That book is the same I used to design these engines. But I don't know how useful is that when you use paraffin wax. Go for it!

 

No more testing this year, winter is coming and I have to stop. Next summer I will continue building and testing.

The hardest part is cooling. I don't know if fuel flow is enough for regenetive cooling. I have to increse fuel flow velocity but becouse I want to keep things small there is not much fuel flowing. But I will try.

I have had 8 seconds combustion (some kind of)  in this year with three engines and one second was really good. Looking forward next year. 

Thanks for encouraging comments.

New video:

 

Nice work as always :). I don't think regenerative cooling should be necessary unless you're planning on actually flying this engine, I'd stick with water cooling for the time being. On the subject of fuel flow - perhaps increasing the flow rate might solve some of the problems you've been having with combustion instability? It looks as if the pressure in the chamber is higher than the pressure of the fuel coming in, which prevents the fuel from flowing in at a constant rate, resulting in the inconsistent burn. Or at least, that's what it looks like to an un-qualified rocket enthusiast like me, I could be wrong.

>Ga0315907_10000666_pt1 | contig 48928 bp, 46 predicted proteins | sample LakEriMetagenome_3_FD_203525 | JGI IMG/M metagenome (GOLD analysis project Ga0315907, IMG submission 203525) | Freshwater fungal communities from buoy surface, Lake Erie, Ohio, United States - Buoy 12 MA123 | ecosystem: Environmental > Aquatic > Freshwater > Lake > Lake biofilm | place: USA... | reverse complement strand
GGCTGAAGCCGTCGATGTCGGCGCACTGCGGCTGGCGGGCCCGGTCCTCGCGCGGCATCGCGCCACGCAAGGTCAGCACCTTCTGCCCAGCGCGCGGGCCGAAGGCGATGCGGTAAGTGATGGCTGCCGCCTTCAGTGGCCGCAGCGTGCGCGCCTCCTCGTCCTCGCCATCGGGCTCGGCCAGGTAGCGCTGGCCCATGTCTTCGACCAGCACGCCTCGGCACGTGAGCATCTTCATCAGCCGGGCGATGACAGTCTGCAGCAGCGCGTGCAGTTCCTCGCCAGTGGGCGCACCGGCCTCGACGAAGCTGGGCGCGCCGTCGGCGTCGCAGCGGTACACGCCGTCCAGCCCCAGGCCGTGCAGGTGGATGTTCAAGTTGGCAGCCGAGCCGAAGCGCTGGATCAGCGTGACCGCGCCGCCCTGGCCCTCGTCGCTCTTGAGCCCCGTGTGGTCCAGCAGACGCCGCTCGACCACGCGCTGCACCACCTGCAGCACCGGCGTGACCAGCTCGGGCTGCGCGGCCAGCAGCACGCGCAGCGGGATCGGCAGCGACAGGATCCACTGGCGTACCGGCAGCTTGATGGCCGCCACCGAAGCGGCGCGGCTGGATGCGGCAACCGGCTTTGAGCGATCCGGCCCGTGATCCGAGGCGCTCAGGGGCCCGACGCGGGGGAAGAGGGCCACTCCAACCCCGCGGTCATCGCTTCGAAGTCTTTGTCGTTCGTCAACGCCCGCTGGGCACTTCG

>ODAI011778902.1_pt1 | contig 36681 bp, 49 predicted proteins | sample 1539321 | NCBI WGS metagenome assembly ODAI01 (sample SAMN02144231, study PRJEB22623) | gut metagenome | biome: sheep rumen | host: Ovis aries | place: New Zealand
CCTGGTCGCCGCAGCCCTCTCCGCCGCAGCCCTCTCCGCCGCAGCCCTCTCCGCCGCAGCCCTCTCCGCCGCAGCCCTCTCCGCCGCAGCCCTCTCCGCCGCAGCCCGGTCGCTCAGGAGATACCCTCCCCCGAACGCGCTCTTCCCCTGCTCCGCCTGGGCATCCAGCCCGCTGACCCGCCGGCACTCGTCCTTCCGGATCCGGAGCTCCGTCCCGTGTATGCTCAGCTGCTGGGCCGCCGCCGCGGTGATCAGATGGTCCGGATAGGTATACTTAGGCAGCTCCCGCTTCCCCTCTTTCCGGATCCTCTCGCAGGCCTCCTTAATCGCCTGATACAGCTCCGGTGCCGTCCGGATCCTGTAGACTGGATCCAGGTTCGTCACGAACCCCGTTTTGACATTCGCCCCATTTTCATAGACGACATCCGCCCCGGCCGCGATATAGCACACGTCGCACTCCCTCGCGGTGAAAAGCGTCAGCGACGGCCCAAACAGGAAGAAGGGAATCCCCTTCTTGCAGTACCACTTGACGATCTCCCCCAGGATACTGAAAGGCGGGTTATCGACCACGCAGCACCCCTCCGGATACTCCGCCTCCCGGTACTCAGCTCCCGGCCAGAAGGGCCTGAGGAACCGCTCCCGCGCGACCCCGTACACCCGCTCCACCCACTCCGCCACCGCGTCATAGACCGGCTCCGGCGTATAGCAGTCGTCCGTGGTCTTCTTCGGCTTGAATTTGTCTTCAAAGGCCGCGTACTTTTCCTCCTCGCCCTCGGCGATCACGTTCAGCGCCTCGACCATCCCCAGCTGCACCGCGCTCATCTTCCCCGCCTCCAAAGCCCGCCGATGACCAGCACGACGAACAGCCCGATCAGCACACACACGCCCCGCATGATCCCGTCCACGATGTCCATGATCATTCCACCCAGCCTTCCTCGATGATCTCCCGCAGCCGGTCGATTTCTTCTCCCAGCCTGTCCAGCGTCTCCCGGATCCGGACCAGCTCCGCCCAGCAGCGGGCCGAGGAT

You're also right that a lot of the design calculations in the book aren't directly applicable to a hybrid engine, but I've found that this book makes quite a good additional reference, and covers a lot more areas than the former.